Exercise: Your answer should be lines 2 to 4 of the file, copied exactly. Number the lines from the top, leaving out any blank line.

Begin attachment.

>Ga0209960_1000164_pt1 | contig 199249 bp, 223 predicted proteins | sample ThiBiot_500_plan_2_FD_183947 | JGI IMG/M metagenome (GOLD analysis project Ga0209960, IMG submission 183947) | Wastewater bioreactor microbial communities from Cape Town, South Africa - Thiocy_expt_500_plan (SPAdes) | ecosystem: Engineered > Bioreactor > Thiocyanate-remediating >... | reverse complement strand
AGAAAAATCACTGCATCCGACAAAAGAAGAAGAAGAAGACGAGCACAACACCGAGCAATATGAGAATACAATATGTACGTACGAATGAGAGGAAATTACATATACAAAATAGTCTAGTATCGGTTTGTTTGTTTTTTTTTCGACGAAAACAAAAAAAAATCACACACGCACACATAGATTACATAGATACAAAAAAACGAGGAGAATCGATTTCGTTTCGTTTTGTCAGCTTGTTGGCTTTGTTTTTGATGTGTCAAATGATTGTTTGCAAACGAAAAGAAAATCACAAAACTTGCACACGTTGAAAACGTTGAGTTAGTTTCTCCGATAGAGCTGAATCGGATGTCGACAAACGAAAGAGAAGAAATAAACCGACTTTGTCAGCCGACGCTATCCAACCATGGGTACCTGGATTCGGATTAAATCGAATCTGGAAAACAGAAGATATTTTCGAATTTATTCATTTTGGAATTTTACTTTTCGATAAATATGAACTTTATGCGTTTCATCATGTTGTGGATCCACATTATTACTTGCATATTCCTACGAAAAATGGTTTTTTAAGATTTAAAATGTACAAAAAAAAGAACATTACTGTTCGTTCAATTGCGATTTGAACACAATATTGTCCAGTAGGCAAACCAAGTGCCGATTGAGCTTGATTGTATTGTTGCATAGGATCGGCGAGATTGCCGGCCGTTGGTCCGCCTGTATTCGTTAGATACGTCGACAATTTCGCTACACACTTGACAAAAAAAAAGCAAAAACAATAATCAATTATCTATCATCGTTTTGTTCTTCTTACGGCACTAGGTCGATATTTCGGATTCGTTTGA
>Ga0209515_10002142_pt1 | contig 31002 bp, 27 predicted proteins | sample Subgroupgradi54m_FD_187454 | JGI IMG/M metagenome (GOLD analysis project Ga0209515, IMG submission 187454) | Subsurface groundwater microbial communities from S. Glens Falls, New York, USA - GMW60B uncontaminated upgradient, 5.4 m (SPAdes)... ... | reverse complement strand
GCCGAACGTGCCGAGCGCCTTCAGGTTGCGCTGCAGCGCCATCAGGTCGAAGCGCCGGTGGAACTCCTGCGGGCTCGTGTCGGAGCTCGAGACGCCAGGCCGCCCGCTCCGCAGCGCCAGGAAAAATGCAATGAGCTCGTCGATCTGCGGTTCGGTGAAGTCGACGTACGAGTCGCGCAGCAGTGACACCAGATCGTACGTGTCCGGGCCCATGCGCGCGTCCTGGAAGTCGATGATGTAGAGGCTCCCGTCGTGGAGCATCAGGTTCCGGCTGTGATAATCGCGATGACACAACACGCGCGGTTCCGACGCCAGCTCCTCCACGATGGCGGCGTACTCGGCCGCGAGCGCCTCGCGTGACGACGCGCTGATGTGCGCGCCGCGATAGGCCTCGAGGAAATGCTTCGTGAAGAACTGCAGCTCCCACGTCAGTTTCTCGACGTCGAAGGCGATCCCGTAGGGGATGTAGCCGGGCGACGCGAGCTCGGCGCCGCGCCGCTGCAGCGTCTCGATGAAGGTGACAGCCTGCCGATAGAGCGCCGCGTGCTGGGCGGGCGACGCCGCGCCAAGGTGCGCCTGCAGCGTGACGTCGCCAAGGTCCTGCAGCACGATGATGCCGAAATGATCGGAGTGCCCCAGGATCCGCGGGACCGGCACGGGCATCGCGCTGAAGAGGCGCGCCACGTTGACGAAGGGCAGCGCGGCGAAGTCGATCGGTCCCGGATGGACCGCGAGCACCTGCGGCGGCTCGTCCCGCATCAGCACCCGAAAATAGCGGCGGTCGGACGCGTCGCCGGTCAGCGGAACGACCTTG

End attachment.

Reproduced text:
AGAAAAATCACTGCATCCGACAAAAGAAGAAGAAGAAGACGAGCACAACACCGAGCAATATGAGAATACAATATGTACGTACGAATGAGAGGAAATTACATATACAAAATAGTCTAGTATCGGTTTGTTTGTTTTTTTTTCGACGAAAACAAAAAAAAATCACACACGCACACATAGATTACATAGATACAAAAAAACGAGGAGAATCGATTTCGTTTCGTTTTGTCAGCTTGTTGGCTTTGTTTTTGATGTGTCAAATGATTGTTTGCAAACGAAAAGAAAATCACAAAACTTGCACACGTTGAAAACGTTGAGTTAGTTTCTCCGATAGAGCTGAATCGGATGTCGACAAACGAAAGAGAAGAAATAAACCGACTTTGTCAGCCGACGCTATCCAACCATGGGTACCTGGATTCGGATTAAATCGAATCTGGAAAACAGAAGATATTTTCGAATTTATTCATTTTGGAATTTTACTTTTCGATAAATATGAACTTTATGCGTTTCATCATGTTGTGGATCCACATTATTACTTGCATATTCCTACGAAAAATGGTTTTTTAAGATTTAAAATGTACAAAAAAAAGAACATTACTGTTCGTTCAATTGCGATTTGAACACAATATTGTCCAGTAGGCAAACCAAGTGCCGATTGAGCTTGATTGTATTGTTGCATAGGATCGGCGAGATTGCCGGCCGTTGGTCCGCCTGTATTCGTTAGATACGTCGACAATTTCGCTACACACTTGACAAAAAAAAAGCAAAAACAATAATCAATTATCTATCATCGTTTTGTTCTTCTTACGGCACTAGGTCGATATTTCGGATTCGTTTGA
>Ga0209515_10002142_pt1 | contig 31002 bp, 27 predicted proteins | sample Subgroupgradi54m_FD_187454 | JGI IMG/M metagenome (GOLD analysis project Ga0209515, IMG submission 187454) | Subsurface groundwater microbial communities from S. Glens Falls, New York, USA - GMW60B uncontaminated upgradient, 5.4 m (SPAdes)... ... | reverse complement strand
GCCGAACGTGCCGAGCGCCTTCAGGTTGCGCTGCAGCGCCATCAGGTCGAAGCGCCGGTGGAACTCCTGCGGGCTCGTGTCGGAGCTCGAGACGCCAGGCCGCCCGCTCCGCAGCGCCAGGAAAAATGCAATGAGCTCGTCGATCTGCGGTTCGGTGAAGTCGACGTACGAGTCGCGCAGCAGTGACACCAGATCGTACGTGTCCGGGCCCATGCGCGCGTCCTGGAAGTCGATGATGTAGAGGCTCCCGTCGTGGAGCATCAGGTTCCGGCTGTGATAATCGCGATGACACAACACGCGCGGTTCCGACGCCAGCTCCTCCACGATGGCGGCGTACTCGGCCGCGAGCGCCTCGCGTGACGACGCGCTGATGTGCGCGCCGCGATAGGCCTCGAGGAAATGCTTCGTGAAGAACTGCAGCTCCCACGTCAGTTTCTCGACGTCGAAGGCGATCCCGTAGGGGATGTAGCCGGGCGACGCGAGCTCGGCGCCGCGCCGCTGCAGCGTCTCGATGAAGGTGACAGCCTGCCGATAGAGCGCCGCGTGCTGGGCGGGCGACGCCGCGCCAAGGTGCGCCTGCAGCGTGACGTCGCCAAGGTCCTGCAGCACGATGATGCCGAAATGATCGGAGTGCCCCAGGATCCGCGGGACCGGCACGGGCATCGCGCTGAAGAGGCGCGCCACGTTGACGAAGGGCAGCGCGGCGAAGTCGATCGGTCCCGGATGGACCGCGAGCACCTGCGGCGGCTCGTCCCGCATCAGCACCCGAAAATAGCGGCGGTCGGACGCGTCGCCGGTCAGCGGAACGACCTTG